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This book discusses options for an improved compliance system under the Paris Climate Agreement by addressing current weaknesses. The research is based on two cases, the Compliance Mechanisms of the Montreal and Kyoto Protocols and their outcomes in practice. This book analysed the different meanings of tthe compliance concept of Compliance Mechanisms (CMs) and Multilateral Environmental Agreements (MEAs) in chapter 3, on the theories and two basic explanatory models on compliance (chapter 4), on the development of CMs and the limitations of traditional means (chapter 5), and the questions on the CMs under the Kyoto and the Montreal Protocols (chapter 6). Based on its findings, options for an improved compliance system under the Paris Climate agreement are asked (chapter 7). This book • Offers a detailed understanding of compliance and existing compliance mechanisms (CMs),• elaborates the CMs' present features on the basis of its case studies,• includes the latest information on CMs and its case studies,• discusses options for an improved compliance system under the Paris Climate Agreement figuring out the current weaknesses

Inhaltsverzeichnis

Frontmatter

Chapter 1. Introduction

Abstract
There have been always environmental problems in human history. Of these, local and regional problems were first recognized as a major cause of concern. Global environmental problems, on the other hand, were recognized just four decades ago. Indeed, human beings realized that environmental problems constituted a major cause of global concern in the late 1960s. In this period, it was realized that global environmental problems, like global economic politics, cut across state borders and give rise to troubles and conflicts arising from interdependence; and these troubles can only be dealt with through an internationally coordinated global environmental policy that can be achieved merely through effective international cooperation.
Zerrin Savaşan

Chapter 2. Conceptual Framework Compliance and Compliance Mechanism

Abstract
As indicated above by Kant and Confucius’s words, first of all, it is necessary to clarify what is really said. Unless the meaning is understood correctly, a regulation might be applied wrongly or incompletely in practice due to substantial divergence in the ways in which it has been understood. Therefore, due to the fact that, “thinking, judging and carrying knowledge require both concepts and intuitions to which the concepts are applied” (Dicker 2004: 17), as stressed in Kant’s words, in order “to relate concepts to practice,” it is necessary to give the concepts practical meaning, content and direction (Schachter 1991: 2). Doing this also makes it possible to show the direction of the perspective pursued in the study and constrain it to the frames of these definitions.
Zerrin Savaşan

Chapter 3. Theoretical Perspectives and Explanatory Models of Compliance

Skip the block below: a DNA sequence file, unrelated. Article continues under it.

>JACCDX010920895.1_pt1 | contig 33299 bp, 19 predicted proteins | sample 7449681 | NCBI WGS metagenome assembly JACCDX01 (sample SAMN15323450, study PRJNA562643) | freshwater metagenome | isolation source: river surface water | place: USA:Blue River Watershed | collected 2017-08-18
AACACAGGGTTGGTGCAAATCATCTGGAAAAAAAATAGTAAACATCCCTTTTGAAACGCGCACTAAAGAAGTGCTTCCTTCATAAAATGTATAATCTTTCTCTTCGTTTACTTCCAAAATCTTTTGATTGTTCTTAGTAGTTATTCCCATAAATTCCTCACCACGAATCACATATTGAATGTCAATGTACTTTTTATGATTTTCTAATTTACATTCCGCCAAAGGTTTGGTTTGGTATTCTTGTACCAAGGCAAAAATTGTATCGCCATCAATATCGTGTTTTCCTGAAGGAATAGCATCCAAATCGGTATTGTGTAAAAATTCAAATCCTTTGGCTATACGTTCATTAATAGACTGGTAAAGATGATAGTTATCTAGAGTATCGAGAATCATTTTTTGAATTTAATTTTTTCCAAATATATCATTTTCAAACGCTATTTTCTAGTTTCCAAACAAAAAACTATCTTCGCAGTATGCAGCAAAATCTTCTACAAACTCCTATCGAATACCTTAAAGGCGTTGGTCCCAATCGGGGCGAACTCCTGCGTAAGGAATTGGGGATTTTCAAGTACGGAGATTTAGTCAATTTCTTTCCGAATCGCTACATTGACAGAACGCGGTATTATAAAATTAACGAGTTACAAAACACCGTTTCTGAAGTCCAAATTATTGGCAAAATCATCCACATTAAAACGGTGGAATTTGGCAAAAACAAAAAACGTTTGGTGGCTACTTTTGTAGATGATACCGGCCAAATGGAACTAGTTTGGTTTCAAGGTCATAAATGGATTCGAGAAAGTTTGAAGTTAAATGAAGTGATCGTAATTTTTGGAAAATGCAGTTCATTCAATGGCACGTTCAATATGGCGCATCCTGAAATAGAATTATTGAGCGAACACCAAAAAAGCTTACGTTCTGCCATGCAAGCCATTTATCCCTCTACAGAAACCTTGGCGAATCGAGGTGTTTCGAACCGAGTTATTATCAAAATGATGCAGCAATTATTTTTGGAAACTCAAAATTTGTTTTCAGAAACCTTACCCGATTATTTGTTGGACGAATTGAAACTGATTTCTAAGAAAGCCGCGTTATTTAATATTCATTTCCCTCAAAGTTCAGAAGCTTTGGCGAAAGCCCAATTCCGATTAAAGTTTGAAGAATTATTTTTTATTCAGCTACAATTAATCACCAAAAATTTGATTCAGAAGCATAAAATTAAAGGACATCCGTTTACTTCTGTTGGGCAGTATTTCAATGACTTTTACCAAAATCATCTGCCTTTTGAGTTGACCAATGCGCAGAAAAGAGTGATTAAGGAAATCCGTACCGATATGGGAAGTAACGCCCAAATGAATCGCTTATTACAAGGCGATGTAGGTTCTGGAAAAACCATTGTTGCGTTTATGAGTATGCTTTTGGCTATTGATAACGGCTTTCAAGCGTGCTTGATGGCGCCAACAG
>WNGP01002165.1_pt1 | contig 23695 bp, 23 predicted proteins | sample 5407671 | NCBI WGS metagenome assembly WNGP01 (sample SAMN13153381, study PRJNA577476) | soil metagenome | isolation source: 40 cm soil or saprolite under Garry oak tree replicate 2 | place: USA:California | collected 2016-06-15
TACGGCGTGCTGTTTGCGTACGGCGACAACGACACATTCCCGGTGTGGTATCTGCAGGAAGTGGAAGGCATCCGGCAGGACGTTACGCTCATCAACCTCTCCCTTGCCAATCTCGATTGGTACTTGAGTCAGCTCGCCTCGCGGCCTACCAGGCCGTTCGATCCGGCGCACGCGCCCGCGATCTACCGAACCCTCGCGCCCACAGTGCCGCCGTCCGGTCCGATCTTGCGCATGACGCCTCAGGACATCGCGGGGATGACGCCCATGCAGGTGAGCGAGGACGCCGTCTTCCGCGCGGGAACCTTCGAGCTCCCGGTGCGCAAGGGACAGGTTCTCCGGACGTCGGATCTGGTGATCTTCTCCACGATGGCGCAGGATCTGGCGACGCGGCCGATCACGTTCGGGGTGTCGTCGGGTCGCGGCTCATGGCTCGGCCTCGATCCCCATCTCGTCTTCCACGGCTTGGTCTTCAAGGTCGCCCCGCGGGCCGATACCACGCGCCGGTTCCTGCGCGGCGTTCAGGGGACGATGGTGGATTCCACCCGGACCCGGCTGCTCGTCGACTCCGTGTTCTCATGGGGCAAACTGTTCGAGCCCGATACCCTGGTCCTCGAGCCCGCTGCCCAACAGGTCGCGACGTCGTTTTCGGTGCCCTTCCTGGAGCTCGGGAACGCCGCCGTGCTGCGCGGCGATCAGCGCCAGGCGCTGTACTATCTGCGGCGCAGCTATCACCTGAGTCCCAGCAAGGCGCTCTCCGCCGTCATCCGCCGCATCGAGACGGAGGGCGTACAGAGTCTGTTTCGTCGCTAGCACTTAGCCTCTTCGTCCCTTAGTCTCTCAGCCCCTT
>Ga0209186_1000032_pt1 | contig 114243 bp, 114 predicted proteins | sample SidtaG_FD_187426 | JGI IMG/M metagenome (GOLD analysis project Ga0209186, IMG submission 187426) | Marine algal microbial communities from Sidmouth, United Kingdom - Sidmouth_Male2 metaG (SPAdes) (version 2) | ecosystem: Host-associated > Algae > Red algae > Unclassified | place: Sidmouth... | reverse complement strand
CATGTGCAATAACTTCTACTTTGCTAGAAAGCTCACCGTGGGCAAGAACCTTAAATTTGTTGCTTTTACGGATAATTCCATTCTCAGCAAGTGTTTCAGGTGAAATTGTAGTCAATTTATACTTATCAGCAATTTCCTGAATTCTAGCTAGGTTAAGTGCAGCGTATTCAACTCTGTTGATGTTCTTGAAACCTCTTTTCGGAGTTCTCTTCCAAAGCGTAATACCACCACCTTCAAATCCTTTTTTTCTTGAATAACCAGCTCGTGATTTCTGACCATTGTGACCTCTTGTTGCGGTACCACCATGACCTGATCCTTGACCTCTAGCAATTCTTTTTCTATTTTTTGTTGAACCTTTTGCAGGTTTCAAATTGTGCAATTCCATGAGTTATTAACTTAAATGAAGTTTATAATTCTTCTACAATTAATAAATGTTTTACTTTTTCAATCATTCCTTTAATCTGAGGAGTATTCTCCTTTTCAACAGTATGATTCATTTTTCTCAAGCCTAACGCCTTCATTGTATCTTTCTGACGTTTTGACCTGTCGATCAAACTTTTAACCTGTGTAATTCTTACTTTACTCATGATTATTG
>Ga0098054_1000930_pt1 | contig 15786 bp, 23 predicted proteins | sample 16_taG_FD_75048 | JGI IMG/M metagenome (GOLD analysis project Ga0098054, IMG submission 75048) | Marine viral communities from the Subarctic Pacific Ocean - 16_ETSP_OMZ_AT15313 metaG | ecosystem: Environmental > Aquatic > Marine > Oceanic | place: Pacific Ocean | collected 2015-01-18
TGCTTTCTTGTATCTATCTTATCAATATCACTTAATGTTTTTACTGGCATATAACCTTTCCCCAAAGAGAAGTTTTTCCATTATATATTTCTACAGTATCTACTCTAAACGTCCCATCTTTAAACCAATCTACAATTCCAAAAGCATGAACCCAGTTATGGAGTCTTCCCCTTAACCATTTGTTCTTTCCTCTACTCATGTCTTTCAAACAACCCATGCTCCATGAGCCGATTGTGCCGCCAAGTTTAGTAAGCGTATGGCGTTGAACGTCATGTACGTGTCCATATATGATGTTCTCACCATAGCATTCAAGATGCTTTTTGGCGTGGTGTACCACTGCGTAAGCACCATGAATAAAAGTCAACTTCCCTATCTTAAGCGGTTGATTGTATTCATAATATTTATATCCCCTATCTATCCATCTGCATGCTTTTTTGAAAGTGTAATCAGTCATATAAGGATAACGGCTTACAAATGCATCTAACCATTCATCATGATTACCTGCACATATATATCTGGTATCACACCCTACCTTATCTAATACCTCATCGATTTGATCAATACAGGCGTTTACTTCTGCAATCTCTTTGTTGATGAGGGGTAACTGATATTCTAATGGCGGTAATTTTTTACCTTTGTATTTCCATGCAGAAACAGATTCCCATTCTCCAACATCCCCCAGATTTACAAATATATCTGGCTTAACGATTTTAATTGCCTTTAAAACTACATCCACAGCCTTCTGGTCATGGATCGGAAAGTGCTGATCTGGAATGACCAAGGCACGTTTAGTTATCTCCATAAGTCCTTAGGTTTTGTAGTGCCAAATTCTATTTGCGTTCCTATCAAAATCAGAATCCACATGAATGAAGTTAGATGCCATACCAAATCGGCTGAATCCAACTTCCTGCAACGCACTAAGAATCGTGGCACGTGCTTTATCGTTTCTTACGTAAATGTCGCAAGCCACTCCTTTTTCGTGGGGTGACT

Abstract
Theories can be described as the individual ways of intellectual thinking about facts, processes and relationships which could lead to a meaningful explanation of the social phenomenon under discussion.
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Chapter 4. Compliance Mechanisms: A General Overview

Abstract
In this part, two important points should be noted regarding the method of examination. Firstly, in line with the definition given in the second chapter, analysis of the CM will take into account the three integral components which complement and support each other: gathering information on the parties’ performance, institutionalised multilateral NCPs, and multilateral response measures.
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Chapter 5. Case Study I: Ozone Layer Depletion

Abstract
The Vienna Convention for the Protection of the Ozone Layer (VC) was adopted in 1985 and came into force on 22 September 1988. As it is a framework convention, it only establishes a framework on parties’ obligations. In fact, it includes no substantive detailed obligations (Arts. 2 and 3, VC), but does offer the possibility of adopting further protocols in the COPs of the Convention (Art. 8, Convention) when required to cope with issues regarding ozone depletion (see Annex A to this book for a list of COPs to the VC and MOPs to the MP, and Annex B for MOPs’ decisions relating to compliance).
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Chapter 6. Case Study II: Climate Change

Abstract
The UN Framework Convention on Climate Change (UNFCCC) was signed at the UN Conference on Environment and Development (UNCED) held in Rio, Brazil in 1992 and entered into force in 1994. The Kyoto Protocol , which sets out more detailed policies and measures that may be implemented by each party to achieve their commitments, was adopted at the third Conference of the Parties (COP 3 1997) to the UNFCCC in 1997 in Kyoto, Japan (see Annex G to this book for the list of COPs to the UNFCCC and MOPs to the Kyoto Protocol).
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Chapter 7. Conclusion

Abstract
In line with Mevlana’s words, in order to make the book’s argument more clear and understandable, this section presents a brief summary of the book’s previous chapters, highlighting the fundamental points that should be gleaned from them and also basic findings which suggest that there is no reason to dismiss the current structure of CMs and their possible contribution to the supply of better compliance and better GEG, although they have some weaknesses and need to be supported by strengthened coordination.
Zerrin Savaşan

Backmatter

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